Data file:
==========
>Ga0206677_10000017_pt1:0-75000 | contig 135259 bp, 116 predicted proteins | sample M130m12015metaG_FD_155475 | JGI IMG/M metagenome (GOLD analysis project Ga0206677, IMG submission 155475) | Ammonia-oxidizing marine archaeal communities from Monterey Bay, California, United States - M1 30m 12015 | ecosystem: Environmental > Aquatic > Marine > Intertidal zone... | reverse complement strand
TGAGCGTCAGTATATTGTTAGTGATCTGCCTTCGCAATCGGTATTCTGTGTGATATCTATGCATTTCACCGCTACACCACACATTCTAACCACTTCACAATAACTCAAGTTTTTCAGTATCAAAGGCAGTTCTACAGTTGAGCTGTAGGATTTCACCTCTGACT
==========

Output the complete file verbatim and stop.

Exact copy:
>Ga0206677_10000017_pt1:0-75000 | contig 135259 bp, 116 predicted proteins | sample M130m12015metaG_FD_155475 | JGI IMG/M metagenome (GOLD analysis project Ga0206677, IMG submission 155475) | Ammonia-oxidizing marine archaeal communities from Monterey Bay, California, United States - M1 30m 12015 | ecosystem: Environmental > Aquatic > Marine > Intertidal zone... | reverse complement strand
TGAGCGTCAGTATATTGTTAGTGATCTGCCTTCGCAATCGGTATTCTGTGTGATATCTATGCATTTCACCGCTACACCACACATTCTAACCACTTCACAATAACTCAAGTTTTTCAGTATCAAAGGCAGTTCTACAGTTGAGCTGTAGGATTTCACCTCTGACT